Life Expectancy

– in the Scottish Parliament on 9th March 2017.

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Photo of Adam Tomkins Adam Tomkins Conservative

5. To ask the Deputy First Minister for what reason life expectancy is no longer increasing in Scotland. (S5F-00982)

Photo of John Swinney John Swinney Scottish National Party

Reducing health inequalities is one of the biggest challenges that we face. They are a symptom of wider economic inequalities, which is why the Government will continue to take action and has invested £296 million since 2013 in mitigating the harmful effects of the United Kingdom Government’s welfare reform. It is concerning that, between 2012 and 2015, life expectancy rates remained static, although we have seen an increase over the year from 2015 to 2016.

The causes of Scottish mortality are complex, multiple and interwoven. That was the conclusion of the Glasgow Centre for Population Health’s landmark report in 2016. Danny Dorling, who is a professor of geography at the University of Oxford, said over the weekend that austerity measures may have contributed to the stalling in life expectancy. He said:

“I don’t think it has anything to do with the SNP government. I think the same thing would have occurred had Labour held power in Scotland. It is the fall in funding due to the financial crash of 2008.”

Photo of Adam Tomkins Adam Tomkins Conservative

The Deputy First Minister will know that life expectancy levels in the east end of Glasgow are dramatically lower than those in other, more affluent parts of the city. The Commonwealth games offered an unparalleled opportunity to take specific action to reduce health inequalities and mortality rates in the neighbourhoods that hosted the games, yet it seems that no targets were set to achieve that. The London boroughs that hosted the 2012 Olympics set themselves the explicit target of narrowing the gap between male and female life expectancies in the east end and those in the rest of London. Does the Deputy First Minister agree that Glasgow should follow London’s lead on that? What actions will the Scottish ministers take to address the health inequalities that persist in Glasgow?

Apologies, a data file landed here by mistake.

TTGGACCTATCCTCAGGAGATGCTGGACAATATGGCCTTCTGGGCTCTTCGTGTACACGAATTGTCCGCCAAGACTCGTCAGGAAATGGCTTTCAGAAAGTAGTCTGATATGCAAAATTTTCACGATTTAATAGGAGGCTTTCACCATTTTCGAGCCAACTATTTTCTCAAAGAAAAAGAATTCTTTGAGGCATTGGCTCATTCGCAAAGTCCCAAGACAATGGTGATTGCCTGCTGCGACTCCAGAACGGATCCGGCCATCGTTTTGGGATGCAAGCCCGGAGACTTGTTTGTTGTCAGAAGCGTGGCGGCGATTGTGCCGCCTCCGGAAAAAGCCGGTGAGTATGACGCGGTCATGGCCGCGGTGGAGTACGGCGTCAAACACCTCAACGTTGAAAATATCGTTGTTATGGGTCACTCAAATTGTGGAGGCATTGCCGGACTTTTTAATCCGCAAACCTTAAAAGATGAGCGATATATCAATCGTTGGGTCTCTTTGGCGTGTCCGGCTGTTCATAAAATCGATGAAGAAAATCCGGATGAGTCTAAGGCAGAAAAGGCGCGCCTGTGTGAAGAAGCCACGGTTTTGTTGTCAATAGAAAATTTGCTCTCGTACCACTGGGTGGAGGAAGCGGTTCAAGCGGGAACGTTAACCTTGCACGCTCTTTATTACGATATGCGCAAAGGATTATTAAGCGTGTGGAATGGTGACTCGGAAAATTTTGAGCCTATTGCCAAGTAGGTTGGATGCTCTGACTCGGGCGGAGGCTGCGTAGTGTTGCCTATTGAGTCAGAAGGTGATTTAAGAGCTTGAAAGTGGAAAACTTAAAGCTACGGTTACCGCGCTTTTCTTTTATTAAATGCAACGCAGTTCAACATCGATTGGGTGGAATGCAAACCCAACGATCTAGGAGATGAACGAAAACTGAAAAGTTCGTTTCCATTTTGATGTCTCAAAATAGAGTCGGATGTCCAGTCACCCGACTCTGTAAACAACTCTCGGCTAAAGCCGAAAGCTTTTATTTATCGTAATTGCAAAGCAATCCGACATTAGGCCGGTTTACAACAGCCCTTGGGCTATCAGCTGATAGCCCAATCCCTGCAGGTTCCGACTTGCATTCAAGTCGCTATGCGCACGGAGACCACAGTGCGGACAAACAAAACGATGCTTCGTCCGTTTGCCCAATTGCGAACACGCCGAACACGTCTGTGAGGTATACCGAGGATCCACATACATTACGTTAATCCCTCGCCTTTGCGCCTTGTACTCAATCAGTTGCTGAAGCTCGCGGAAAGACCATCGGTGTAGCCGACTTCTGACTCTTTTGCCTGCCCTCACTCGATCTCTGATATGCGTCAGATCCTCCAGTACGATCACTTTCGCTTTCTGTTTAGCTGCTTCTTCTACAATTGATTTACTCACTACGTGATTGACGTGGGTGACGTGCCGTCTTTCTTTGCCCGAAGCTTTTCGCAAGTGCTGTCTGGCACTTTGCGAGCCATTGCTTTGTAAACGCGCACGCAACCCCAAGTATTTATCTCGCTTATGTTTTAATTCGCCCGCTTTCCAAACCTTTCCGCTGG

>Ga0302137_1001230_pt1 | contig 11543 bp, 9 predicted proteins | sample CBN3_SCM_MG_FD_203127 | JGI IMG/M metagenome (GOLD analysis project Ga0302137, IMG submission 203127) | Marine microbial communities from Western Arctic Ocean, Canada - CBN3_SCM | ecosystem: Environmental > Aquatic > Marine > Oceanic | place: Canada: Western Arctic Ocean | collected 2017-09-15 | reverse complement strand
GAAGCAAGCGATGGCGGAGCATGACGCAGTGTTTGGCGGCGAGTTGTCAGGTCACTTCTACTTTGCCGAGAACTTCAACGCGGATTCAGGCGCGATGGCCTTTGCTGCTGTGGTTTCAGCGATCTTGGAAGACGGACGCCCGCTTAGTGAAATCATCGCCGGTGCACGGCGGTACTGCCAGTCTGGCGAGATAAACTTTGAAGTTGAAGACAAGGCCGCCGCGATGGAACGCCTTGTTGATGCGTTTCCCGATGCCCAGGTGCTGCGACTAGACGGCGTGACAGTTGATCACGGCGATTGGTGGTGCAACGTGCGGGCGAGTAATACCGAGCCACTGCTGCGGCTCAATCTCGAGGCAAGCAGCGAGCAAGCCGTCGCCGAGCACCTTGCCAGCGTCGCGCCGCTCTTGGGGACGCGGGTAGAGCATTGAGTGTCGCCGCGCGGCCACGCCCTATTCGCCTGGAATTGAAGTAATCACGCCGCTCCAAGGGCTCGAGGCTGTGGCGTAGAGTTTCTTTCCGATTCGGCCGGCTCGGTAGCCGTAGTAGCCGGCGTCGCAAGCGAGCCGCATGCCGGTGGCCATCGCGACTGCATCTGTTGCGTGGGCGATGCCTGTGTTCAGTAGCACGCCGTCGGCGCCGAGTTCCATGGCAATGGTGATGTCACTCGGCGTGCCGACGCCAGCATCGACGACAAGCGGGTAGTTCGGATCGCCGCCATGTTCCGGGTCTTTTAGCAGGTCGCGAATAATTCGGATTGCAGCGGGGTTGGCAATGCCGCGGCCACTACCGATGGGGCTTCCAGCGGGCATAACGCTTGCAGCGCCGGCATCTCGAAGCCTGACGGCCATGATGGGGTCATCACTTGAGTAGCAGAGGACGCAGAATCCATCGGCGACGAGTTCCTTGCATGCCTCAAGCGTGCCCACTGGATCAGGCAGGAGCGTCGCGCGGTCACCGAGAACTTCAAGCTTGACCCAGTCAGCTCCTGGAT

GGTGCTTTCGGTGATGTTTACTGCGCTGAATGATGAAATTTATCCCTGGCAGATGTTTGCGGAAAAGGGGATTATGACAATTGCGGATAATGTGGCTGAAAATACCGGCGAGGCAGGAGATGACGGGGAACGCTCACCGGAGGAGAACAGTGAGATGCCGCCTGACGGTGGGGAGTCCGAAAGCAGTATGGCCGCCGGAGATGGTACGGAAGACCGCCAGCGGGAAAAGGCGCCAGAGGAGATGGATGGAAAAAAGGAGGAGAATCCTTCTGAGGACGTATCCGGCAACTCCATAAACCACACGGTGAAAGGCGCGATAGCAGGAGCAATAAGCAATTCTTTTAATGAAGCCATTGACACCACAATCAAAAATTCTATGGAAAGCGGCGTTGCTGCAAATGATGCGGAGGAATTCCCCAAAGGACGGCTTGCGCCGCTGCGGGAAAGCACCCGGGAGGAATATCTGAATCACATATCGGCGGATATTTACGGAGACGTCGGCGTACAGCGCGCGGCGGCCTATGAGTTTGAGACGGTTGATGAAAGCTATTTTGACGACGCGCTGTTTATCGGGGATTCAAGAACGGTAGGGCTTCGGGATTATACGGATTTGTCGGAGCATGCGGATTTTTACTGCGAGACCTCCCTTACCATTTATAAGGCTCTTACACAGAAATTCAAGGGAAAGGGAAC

Photo of John Swinney John Swinney Scottish National Party

I reiterate the point that I made in my initial answer. The implications of austerity have increased the challenge that we face in addressing long-term health inequalities that have been present in Scottish society for the whole of my lifetime.

The Government is taking a co-ordinated approach to tackling the issues through the measures that Mr Brown is taking on the regeneration of the east end of Glasgow and the support that we have put in place for the Clyde Gateway; the work that Shona Robison undertakes with the health service to ensure that we have an integrated service in areas of multiple deprivation that addresses not just the health needs of individuals but the whole wellness agenda; and the work that I undertake through measures such as the pupil equity fund, which is targeted directly at supporting young people from deprived backgrounds to achieve their potential in our education system. Schools in the east end of Glasgow are—rightly—benefiting enormously from such measures. There are also the measures that Angela Constance is taking as part of the Government’s social security work, to ensure that we focus on supporting the vulnerable in our society.

I reassure Mr Tomkins of the Scottish Government’s determination across all our responsibilities to focus on ending the income inequalities that have bedevilled so many individuals in our society and to ensure that every individual has the opportunity to progress in our society, although people’s health difficulties and background may have undermined that.